Historic Churches of Northern New Mexico
Thursday, June 27, 2019
Cost per person:
$215 (Includes a $25 non-refundable tax-deductible donation to SAR)
Field trip limited to 20 people.
To register for this trip click here.
Stone and adobe historic churches are plentiful in New Mexico, but over time many have lost cultural and artistic integrity due to theft, structural changes, or abandonment. Join SAR on a special guided journey to four notable exceptions on the High Road to Taos: The Santuario de Chimayó, which is a major pilgrimage destination; and the village churches in Córdova, Truchas, and Las Trampas, which are rarely seen by non-parishioners.
Our visit to the magnificent interiors of these churches will be guided by author and historian, Frank Graziano and art historian Robin Gavin. With decades of work dedicated to the exploration of these churches and their cultural significance, our guides provide distinct perspectives that will enrich our understanding of these structures.
Built between 1770 and 1832, these buildings represent some of the moist important examples of late New Spain colonial period art and architecture. The structures reflect an era of rapid political and social change following the Bourbon reforms and leading up to Mexican independence. The artwork in particular, produced by some of the most prolific artists of New Mexico’s colonial period, is a masterful blending of Spanish and Native American aesthetic from which emerged a new and quintessentially New Mexican artistic tradition. Participants will have the unique opportunity to explore the history, iconography, and stylistic characteristics of these artworks, the lives of the artists who made them, all within the context of place and community.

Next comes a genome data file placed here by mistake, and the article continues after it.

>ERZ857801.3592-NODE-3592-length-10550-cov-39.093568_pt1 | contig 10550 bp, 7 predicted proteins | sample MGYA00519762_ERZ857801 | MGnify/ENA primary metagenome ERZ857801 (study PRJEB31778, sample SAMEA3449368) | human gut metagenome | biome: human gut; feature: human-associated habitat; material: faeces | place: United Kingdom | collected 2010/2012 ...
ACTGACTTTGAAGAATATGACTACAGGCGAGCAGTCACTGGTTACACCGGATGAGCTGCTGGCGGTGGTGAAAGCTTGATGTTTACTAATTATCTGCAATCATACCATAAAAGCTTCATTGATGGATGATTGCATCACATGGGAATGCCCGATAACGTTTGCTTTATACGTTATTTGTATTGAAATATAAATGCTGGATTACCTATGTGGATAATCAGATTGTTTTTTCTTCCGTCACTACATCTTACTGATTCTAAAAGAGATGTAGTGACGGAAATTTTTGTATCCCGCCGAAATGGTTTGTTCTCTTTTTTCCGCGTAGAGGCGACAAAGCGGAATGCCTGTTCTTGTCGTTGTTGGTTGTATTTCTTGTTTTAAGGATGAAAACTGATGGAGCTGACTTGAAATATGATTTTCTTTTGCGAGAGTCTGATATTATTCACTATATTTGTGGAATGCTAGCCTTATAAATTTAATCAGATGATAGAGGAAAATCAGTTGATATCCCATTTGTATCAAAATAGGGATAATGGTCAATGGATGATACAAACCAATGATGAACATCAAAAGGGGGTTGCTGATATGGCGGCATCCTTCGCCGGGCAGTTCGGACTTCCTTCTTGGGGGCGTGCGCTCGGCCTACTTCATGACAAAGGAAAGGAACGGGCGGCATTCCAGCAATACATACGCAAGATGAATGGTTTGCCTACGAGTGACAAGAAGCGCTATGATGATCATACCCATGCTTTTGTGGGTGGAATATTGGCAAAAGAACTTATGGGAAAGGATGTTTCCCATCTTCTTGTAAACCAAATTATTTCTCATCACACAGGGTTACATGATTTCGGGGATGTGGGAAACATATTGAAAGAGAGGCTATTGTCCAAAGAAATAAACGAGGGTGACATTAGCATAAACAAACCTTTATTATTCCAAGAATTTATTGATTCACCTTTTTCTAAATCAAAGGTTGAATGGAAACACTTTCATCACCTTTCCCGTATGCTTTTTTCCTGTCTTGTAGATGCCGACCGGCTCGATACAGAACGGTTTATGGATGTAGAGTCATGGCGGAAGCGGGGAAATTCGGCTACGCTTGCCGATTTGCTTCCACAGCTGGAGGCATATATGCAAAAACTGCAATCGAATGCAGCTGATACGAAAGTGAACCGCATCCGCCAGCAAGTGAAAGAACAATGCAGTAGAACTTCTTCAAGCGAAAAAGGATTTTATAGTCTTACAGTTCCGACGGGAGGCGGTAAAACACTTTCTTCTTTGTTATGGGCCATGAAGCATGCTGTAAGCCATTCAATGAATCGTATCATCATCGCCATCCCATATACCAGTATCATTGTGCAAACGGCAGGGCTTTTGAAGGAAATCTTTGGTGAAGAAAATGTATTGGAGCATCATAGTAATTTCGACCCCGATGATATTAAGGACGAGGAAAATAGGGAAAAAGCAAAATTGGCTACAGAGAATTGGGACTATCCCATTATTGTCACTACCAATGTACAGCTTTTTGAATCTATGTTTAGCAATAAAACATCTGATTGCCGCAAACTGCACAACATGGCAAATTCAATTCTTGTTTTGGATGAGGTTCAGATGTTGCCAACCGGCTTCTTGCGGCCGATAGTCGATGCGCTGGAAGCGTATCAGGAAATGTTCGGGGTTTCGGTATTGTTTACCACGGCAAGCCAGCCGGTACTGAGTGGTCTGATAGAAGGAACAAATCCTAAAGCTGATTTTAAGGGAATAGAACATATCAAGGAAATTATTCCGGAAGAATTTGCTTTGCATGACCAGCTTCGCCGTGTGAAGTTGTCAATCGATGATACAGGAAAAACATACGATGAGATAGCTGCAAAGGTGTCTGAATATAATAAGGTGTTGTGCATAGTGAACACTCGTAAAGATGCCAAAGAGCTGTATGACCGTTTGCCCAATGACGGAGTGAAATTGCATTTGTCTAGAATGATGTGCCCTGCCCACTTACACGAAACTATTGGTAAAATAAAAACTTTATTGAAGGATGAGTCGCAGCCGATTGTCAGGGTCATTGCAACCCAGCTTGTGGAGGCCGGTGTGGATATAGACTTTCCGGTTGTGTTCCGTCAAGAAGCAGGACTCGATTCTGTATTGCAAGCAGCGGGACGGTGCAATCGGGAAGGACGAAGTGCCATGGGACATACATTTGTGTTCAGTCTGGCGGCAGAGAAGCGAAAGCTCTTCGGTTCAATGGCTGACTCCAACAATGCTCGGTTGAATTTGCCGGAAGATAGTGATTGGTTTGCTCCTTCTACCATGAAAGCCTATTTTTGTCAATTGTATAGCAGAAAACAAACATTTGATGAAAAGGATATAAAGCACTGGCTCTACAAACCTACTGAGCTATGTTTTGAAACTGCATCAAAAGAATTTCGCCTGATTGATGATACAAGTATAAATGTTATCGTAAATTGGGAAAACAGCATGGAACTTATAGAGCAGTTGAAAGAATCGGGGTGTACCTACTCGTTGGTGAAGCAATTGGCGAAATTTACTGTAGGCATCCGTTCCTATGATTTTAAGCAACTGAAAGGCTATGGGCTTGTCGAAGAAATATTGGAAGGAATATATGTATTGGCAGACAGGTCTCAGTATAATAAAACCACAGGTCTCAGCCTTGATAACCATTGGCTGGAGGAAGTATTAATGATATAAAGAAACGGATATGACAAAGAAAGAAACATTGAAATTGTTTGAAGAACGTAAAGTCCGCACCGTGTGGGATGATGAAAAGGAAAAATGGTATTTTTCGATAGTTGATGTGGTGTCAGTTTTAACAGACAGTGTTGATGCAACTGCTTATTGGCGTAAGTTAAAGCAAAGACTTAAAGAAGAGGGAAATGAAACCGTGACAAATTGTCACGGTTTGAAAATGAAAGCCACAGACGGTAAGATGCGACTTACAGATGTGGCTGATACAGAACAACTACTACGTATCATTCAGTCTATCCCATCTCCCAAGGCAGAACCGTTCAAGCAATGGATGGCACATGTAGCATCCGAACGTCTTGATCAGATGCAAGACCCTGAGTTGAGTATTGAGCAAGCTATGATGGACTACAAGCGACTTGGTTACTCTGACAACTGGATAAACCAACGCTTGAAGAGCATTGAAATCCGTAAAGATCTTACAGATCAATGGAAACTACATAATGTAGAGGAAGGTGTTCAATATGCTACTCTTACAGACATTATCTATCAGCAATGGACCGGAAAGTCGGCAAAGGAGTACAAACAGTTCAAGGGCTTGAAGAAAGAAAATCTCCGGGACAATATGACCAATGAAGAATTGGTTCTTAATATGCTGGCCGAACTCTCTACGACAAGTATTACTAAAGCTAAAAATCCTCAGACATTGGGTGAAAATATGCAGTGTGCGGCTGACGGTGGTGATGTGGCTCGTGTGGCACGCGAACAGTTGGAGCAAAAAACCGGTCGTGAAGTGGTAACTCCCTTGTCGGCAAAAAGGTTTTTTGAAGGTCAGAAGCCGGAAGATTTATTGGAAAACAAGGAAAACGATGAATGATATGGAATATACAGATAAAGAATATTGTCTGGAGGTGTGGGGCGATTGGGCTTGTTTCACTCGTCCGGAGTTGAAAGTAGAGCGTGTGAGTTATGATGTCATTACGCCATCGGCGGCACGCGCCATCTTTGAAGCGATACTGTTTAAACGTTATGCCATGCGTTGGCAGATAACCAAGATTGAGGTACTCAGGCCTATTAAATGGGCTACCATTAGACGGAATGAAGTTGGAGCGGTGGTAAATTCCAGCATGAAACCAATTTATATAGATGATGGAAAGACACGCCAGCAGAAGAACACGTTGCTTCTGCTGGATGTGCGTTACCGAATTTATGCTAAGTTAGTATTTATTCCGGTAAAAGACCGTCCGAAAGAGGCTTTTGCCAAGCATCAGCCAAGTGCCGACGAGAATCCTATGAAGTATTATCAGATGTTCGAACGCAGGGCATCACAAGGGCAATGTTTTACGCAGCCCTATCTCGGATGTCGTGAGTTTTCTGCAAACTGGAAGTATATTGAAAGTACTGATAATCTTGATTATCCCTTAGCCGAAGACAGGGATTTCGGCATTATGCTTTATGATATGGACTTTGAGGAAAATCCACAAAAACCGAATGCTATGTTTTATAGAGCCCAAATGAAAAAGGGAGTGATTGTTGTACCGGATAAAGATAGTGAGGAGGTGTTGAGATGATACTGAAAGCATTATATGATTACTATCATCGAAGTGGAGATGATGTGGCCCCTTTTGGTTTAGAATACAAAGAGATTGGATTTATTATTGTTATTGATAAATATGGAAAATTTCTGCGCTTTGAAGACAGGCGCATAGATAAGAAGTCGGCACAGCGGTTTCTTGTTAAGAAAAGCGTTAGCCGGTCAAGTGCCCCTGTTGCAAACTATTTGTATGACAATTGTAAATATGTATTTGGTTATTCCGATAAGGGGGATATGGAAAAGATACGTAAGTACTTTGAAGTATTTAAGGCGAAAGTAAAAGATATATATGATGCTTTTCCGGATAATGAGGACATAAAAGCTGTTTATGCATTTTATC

Also included on the trip are the San Lorenzo mission at Picurís Pueblo, and the historic areas of the pueblo, which feature a round tower kiva in a spectacular setting. Lunch will take place at Sugar Nymphs Bistro in Peñasco (and might include a piece of carrot cake, if we’re lucky).
Frank Graziano has published numerous books on religious cultures with Oxford University Press, including his newest publication Historic Churches of New Mexico Today (2019). Graziano is the recipient of grants and fellowships from the National Endowment for the Arts, the National Endowment for the Humanities, the American Council of Learned Societies, the Fulbright and Fulbright-Hays programs, the John Carter Brown Library, Duke University, and the Rockefeller Foundation’s Bellagio Center, among many others. Between 1999 and 2016 he was John D. MacArthur Professor of Hispanic Studies at Connecticut College.
Robin Farwell Gavin is an art historian with a background in Southwest anthropology and archaeology. She received a BA in Anthropology and Art History from Connecticut College and an MA in Art History from the University of New Mexico. She began her career as an archaeologist with the Museum of New Mexico’s Laboratory of Anthropology, working throughout the state. After returning to graduate school at UNM, she focused on Spanish colonial art and subsequently served as curator of Spanish Colonial collections at the Museum of International Folk Art and chief curator for the newly opened Museum of Spanish Colonial Art. She has authored several books and articles, including Converging Streams: Art of the Hispanic and Native American Southwest (2010). Gavin retired from the MoSCA in 2017. She continues to research and write on various topics related to colonial art of the Southwest.
Activity Level: Low-Moderate, involves getting on and off the bus, standing, and a short walk on uneven ground at Picuris Pueblo.
Includes: Transportation in air-conditioned mini coach; water and snacks; lunch at Sugar Nymphs Bistro in Peñasco; guides, entry fees, and gratuities.
In conjunction with this trip, Frank presents in our Summer Salon Series (Wednesday, June 26).